Saturday, June 1, 2013

"Z: A Novel of Zelda Fitzgerald," by Therese Anne Fowler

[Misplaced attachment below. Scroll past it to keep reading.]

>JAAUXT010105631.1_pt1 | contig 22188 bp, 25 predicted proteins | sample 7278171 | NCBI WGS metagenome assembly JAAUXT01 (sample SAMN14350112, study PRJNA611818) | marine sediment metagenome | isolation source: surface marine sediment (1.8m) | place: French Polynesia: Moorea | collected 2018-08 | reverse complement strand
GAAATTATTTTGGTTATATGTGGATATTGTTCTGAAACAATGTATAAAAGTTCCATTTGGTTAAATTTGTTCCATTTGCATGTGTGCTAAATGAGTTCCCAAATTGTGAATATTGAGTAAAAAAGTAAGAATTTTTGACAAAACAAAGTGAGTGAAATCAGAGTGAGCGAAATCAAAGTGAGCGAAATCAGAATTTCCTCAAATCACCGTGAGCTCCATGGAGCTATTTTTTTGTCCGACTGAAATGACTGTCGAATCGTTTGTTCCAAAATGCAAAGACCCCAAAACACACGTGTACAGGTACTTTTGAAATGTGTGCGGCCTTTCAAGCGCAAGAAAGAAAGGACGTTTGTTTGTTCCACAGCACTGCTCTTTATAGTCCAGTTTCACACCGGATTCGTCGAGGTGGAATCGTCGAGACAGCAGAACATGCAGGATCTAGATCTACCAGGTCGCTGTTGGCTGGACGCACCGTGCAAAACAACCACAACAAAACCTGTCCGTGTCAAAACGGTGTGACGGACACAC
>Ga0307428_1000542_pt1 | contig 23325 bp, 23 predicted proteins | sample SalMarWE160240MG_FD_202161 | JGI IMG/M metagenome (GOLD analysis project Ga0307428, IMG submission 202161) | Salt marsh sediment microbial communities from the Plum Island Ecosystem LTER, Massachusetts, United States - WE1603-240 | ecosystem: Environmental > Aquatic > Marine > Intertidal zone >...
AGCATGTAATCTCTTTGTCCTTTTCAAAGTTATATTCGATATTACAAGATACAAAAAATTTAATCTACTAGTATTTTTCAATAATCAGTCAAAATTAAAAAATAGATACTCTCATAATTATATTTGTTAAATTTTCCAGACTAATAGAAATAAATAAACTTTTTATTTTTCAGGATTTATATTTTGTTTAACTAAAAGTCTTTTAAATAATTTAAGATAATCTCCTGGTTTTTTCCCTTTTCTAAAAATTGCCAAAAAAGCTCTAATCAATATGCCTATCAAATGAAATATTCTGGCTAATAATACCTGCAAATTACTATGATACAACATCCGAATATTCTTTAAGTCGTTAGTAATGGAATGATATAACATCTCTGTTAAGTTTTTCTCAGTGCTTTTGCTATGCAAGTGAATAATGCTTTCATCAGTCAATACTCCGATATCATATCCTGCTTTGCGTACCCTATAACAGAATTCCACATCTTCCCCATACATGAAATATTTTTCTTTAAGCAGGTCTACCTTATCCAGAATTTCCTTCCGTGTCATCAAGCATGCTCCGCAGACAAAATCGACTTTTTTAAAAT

Reading novels based on the lives of writers is always dicey. Because we bring so much knowledge (or “knowledge,” perhaps myths and rumors) to the reading of these books, we can be both intrigued and disturbed by portrayals that don’t fit with our preconceptions. In the case of “Z: A Novel of Zelda Fitzgerald” (St. Martin’s, 2013), by Therese Anne Fowler, the focus is on the wife of the famous novelist, as was the case with the novel “The Paris Wife” (see my post of 7/1/11), which was about one of Ernest Hemingway’s wives. But Zelda was much more than F. Scott Fitzgerald’s wife: she was a gifted writer, painter, and dancer herself. In fact, according to the novel (and other sources), she actually wrote, or co-wrote, many of his short stories; it was considered that they would sell better under Scott’s name. As many readers know, this was a couple that had a great love, and great talent, but also was eventually destroyed by alcohol and mental illness. Another factor that this novel highlights is the gender aspect: Scott wanted Zelda to be a more traditional wife, and he felt threatened by her own talents and the time she spent on writing, painting, dancing; he was also very jealous of time she spent with other men. In addition, there are -- at least as portrayed in this novel -- at least two instances of his physical violence against her. The novelist also makes it clear that Zelda’s mental illness was probably misunderstood and mistreated; she also suggests that sometimes Scott found it convenient to leave her in institutions, “for her own good,” for long stretches of time. This is fiction, so we will never know how much of it is “true.” The author, in a “note” at the end of the novel, states that “I have tried to adhere as much as possible to the established particulars of those people’s lives” but also says that “It’s impossible to find universal agreement, however, about many of those particulars.” In any case, she has written a compelling, even fascinating, novel about this real-life, but larger-than-life, character, Zelda Fitzgerald. I came away from it feeling I understood Zelda better, and feeling sorry for her. And despite all Scott’s shortcomings (and there were many, many of those), at times he is a sympathetic character as well. His legacy is the wonderful novels and stories he left behind. We will never know if Zelda, if she had been male, would have been able to write and publish, and be given recognition for, great stories and novels as well.

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